South Carolina Expands Youthful Offenders Act
July 18, 2023
A change to South Carolina’s law aims to expand access to employment by giving youthful offenders a second chance. The changes would expand access to expungement for those with misdemeanor and low-level felony convictions previously ineligible under existing laws.
Introduced under Act No. 73, it would expand South Carolina’s existing law, Youthful Offenders Act. The latter Act denied youth from expunging convictions involving violent crimes, domestic violence, and others. Otherwise, anyone 17 to 24 years old could request expungements for low-level felonies and nonviolent misdemeanors.
This law allows those convicted of nonviolent misdemeanors defined under Section 16-1-60 to qualify for expungement. It also applies to low-level felony convictions, including Class D, Class E, Class F, and others, with a maximum term of imprisonment of 15 years or less. This law may include crimes such as shoplifting or commonly nonviolent drug convictions.
These expungements will not happen automatically. Instead, qualifying individuals must petition the court to begin the expungement process. Furthermore, the applicant must meet several requirements, such as age and not accruing further offenses during the five-year waiting period.
Act No. 73’s changes amend the Youthful Offenders Act to provide carve-outs for several convictions. Examples of such offenses include driving under suspension or disturbing schools. Previously, these prevented youths from receiving expungements under the Youthful Offenders Act. Advocates of the changes often associate these convictions with those living in poverty. They also claim these records prevent young people from moving past serious mistakes.
With the Youthful Offenders Act amendments, individuals would become eligible for expungement even when they receive convictions for disturbing schools or driving with a suspended license. According to the amendments, it would allow expungements before the five-year waiting period expires. It would also give those eligible for expungement second chances to clear their records. Finally, the amendments also apply retroactively, affecting existing convictions.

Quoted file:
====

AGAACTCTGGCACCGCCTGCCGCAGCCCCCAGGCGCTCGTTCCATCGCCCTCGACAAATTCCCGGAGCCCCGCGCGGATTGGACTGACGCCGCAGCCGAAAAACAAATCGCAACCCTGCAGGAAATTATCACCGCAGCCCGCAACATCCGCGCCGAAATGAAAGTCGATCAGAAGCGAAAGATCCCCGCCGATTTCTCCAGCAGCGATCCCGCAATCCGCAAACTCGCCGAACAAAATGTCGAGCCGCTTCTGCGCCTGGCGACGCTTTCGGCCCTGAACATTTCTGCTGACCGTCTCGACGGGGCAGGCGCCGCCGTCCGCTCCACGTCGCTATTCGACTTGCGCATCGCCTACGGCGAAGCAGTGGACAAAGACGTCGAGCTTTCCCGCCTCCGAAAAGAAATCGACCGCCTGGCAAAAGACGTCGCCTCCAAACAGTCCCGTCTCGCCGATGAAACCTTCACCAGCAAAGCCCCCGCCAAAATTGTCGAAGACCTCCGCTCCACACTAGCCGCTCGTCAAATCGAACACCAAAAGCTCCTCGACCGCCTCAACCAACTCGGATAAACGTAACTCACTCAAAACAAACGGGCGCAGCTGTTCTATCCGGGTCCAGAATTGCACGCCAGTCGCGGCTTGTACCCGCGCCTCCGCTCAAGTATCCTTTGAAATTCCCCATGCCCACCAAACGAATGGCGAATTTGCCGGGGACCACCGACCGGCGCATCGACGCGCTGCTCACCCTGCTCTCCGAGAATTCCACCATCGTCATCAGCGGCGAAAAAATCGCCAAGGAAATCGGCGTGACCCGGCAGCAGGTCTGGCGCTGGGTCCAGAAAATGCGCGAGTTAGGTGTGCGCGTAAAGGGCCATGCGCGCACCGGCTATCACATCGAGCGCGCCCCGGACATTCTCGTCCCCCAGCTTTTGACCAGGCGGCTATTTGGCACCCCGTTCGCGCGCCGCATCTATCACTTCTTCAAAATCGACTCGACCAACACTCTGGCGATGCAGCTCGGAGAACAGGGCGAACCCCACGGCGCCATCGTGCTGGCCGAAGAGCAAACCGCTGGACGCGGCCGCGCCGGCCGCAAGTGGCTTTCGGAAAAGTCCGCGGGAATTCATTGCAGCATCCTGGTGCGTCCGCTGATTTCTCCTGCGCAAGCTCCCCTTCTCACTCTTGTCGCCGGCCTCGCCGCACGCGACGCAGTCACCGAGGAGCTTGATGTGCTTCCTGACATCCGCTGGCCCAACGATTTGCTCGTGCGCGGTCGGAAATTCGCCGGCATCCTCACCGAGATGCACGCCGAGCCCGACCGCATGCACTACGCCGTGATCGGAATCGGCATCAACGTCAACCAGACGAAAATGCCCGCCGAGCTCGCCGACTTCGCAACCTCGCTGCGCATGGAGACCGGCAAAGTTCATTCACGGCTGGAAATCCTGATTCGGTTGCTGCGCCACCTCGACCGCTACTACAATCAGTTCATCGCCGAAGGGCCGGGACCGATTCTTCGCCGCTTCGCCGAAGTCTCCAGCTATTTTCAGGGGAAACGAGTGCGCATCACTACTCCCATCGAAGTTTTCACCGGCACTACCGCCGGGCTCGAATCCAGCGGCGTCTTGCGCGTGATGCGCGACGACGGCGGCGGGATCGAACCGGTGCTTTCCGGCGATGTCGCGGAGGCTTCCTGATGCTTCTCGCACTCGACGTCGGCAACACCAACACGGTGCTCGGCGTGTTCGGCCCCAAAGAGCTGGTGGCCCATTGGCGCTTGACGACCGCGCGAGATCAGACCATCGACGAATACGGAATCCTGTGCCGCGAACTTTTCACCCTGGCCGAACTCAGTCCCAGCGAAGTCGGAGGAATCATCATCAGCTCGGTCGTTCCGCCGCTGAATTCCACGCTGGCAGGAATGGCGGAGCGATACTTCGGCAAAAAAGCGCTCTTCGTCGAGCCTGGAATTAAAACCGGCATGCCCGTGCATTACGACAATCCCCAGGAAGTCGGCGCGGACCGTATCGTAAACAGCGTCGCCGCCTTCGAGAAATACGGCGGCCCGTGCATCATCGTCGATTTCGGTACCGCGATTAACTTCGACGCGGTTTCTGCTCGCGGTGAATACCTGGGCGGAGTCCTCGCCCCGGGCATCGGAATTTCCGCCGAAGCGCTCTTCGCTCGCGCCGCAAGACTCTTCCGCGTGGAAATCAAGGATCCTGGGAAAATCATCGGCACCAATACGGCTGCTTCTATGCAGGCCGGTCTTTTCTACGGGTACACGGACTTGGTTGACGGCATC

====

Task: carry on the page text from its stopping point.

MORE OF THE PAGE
Though the legislature passed Act No. 73, South Carolina’s governor, Henry McMaster, vetoed it as he had with other expungement-related attempts. He mentioned a willingness to work with the General Assembly to pass laws improving employment opportunities. However, he specified that this interest applied to those who first paid their debt to society. In response, the General Assembly overturned his veto with an overwhelming vote, forcing the law into effect.
With this new law now in effect, employers should review their hiring policies. For example, they should consider which convictions, including those ineligible for expungement, should disqualify potential candidates. Employers must also consider how the Youthful Offenders Act impacts hiring due to its expungement provisions. To kickstart this process, employers should collaborate with an experienced screening provider who can offer valuable guidance and assistance.
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